Thresholds of Ischaemia in Brain Cortex

  • L. Symon
  • N. A. Lassen
  • J. Astrup
  • N. M. Branston
Part of the Advances in Experimental Medicine and Biology book series (AEMB, volume 92)


The effects of ischaemia on the central nervous system have been the subject of much experimental and clinical investigation. Occlusion of the middle cerebral artery in baboons simulates the production of an acute clinical stroke (Harvey and Rasmussen,1951, Symon, 1961, Symon et al, 1974, Symon et al, 1972, Yagamuchi et al, 1971) and produces an ischaemic lesion whose extent is restricted to known regions of the cerebral hemisphere and which therefore interferes only selectively with the neural pathways. We have shown (Symon et al, 1974) that the density of ischaemia produced by occlusion of the middle cerebral artery is graded over the surface of the hemisphere, and, for example, that areas of the sensori-motor strip, show varying levels of residual blood flow. Since the thalamic nuclei are not significantly affected by occlusion of the middle cerebral artery (Kaplan and Ford, 1966, Lazorthes and Campan, 1964) the electrical activity of the sensorimotor strip assessed as the somatosensory evoked response may be measured in relation to regional changes in tissue blood flow.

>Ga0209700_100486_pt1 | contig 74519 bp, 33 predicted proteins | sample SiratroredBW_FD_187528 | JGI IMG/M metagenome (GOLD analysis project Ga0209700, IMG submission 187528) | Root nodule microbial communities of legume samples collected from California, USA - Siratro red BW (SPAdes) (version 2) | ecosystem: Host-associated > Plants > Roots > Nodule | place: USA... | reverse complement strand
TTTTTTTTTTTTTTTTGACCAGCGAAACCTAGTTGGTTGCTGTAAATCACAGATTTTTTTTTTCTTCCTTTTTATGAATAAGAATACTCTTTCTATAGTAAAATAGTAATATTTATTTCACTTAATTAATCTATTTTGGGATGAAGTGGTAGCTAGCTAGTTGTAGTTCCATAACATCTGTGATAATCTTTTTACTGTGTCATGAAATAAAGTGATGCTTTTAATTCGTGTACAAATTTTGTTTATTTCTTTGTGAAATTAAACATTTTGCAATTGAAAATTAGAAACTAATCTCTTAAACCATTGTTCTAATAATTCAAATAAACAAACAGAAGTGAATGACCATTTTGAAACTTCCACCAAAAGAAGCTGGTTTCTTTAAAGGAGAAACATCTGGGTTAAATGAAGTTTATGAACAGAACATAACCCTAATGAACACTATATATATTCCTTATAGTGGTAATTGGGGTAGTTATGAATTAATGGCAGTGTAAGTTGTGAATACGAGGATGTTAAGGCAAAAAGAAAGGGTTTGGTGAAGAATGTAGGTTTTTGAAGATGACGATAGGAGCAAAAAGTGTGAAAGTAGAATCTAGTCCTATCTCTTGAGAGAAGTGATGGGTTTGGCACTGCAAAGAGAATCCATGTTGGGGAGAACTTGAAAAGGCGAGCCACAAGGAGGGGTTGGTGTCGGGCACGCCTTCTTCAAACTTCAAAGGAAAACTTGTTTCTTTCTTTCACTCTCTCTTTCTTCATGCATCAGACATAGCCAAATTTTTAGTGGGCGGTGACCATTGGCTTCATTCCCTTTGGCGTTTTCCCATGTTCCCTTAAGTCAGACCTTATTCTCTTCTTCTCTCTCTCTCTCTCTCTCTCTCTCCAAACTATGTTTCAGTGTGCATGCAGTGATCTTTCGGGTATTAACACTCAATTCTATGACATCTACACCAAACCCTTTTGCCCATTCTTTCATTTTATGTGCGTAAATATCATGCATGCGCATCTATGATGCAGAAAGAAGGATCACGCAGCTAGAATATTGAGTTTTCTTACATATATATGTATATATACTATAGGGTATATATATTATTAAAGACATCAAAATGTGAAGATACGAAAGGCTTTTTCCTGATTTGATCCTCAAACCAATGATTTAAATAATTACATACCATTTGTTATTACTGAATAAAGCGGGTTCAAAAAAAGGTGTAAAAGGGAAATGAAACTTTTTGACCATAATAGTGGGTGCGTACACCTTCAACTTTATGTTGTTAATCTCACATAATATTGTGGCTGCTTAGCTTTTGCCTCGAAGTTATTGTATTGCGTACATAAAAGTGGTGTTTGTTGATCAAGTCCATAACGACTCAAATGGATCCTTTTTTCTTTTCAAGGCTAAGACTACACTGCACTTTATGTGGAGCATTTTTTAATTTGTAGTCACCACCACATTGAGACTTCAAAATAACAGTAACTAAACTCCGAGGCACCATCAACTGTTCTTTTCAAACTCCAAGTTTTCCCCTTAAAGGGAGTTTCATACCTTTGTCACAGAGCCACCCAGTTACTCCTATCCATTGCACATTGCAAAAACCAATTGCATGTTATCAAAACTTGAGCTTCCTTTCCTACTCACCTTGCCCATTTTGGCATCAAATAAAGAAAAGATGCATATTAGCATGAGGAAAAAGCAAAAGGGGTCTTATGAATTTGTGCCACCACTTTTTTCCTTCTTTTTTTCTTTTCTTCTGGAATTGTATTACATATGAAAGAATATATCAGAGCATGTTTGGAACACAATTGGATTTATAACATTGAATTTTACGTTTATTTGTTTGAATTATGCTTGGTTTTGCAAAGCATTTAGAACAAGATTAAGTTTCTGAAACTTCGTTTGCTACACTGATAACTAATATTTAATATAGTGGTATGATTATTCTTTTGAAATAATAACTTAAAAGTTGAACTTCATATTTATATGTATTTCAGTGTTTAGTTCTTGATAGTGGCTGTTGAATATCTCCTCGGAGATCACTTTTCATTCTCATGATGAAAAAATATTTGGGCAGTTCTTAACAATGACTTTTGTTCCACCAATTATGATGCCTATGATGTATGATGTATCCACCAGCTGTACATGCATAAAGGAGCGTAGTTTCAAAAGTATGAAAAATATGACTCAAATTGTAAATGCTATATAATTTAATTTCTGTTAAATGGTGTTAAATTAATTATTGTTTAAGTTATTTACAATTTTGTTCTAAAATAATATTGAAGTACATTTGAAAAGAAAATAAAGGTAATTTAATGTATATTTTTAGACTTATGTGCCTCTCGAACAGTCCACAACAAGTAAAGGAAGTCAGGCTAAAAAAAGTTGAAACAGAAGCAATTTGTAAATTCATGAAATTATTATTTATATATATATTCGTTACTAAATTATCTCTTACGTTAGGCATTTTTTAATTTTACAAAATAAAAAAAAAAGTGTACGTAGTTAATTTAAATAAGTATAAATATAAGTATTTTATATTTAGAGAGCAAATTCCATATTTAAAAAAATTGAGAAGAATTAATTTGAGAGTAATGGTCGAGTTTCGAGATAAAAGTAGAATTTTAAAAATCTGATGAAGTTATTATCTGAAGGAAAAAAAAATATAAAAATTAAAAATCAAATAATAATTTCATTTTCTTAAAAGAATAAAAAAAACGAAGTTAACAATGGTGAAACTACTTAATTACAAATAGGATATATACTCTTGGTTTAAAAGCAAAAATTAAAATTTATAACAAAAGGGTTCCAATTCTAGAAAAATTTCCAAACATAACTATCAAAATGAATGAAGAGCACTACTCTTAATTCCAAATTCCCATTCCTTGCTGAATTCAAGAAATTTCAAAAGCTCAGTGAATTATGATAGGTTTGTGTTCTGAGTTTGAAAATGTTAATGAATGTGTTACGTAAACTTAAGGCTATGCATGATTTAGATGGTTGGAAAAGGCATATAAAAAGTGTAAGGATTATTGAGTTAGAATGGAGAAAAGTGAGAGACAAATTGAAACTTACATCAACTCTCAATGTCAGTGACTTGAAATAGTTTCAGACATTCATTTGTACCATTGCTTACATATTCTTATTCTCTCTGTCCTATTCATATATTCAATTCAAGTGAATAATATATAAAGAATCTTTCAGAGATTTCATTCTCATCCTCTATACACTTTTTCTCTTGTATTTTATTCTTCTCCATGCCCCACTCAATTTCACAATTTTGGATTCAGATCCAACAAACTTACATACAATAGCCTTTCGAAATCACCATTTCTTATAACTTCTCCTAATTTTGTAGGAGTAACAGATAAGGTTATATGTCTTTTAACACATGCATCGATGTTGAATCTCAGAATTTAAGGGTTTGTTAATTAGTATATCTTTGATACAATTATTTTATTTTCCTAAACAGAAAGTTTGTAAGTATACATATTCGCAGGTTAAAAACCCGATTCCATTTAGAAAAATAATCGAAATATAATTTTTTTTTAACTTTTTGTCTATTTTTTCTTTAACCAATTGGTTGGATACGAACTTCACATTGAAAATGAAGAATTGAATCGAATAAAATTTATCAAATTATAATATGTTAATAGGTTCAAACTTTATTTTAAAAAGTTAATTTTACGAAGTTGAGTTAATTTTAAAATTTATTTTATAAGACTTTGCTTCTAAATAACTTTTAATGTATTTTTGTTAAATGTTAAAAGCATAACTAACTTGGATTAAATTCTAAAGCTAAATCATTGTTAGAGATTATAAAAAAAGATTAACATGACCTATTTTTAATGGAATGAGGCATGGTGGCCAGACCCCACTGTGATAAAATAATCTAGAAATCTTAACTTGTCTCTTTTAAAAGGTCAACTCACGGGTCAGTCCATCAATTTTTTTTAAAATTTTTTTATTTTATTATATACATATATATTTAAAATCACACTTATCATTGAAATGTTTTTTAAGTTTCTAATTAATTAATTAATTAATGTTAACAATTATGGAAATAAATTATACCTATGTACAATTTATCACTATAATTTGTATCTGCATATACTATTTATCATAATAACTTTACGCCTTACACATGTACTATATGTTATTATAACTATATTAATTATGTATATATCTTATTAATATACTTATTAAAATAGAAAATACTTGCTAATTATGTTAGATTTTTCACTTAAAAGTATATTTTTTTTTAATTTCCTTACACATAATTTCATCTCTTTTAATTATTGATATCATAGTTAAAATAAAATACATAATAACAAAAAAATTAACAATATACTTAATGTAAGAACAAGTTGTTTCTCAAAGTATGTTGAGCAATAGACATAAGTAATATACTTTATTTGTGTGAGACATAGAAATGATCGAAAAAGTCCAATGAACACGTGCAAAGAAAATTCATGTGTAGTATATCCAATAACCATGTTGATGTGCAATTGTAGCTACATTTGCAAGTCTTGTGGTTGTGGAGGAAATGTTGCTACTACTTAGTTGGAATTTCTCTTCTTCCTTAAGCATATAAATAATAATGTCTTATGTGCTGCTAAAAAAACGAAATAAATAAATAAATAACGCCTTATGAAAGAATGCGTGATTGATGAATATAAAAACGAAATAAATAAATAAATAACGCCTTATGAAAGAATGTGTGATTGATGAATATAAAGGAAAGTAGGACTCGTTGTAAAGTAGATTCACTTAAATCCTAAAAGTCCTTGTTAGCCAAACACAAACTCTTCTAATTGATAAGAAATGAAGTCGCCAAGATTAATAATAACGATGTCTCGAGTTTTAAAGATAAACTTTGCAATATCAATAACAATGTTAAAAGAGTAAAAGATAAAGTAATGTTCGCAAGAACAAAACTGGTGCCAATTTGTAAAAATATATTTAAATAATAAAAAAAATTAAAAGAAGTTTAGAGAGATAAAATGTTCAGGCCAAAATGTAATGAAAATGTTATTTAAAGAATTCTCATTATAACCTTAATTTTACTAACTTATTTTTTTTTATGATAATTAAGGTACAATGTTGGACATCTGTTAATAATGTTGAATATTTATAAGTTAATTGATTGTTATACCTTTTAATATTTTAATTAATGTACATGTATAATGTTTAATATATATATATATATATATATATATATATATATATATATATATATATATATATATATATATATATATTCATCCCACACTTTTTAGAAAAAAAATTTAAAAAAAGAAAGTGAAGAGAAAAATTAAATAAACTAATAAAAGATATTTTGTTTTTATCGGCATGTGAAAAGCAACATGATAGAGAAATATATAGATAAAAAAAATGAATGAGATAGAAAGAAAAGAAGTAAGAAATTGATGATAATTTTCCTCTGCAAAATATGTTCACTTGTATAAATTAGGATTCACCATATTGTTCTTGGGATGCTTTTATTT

Middle Cerebral Artery Middle Cerebral Artery Occlusion Brain Cortex Local Blood Flow Tissue Blood Flow 
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Copyright information

© Plenum Press, New York 1978

Authors and Affiliations

  • L. Symon
    • 1
  • N. A. Lassen
    • 2
  • J. Astrup
    • 3
  • N. M. Branston
    • 1
  1. 1.Institute of Neurology, Dept. of Neurological Surgery, The National Hosp.Univ. of LondonLondonUK
  2. 2.Bispebjerg Hosp.CopenhagenDenmark
  3. 3.CharlottenlundDenmark

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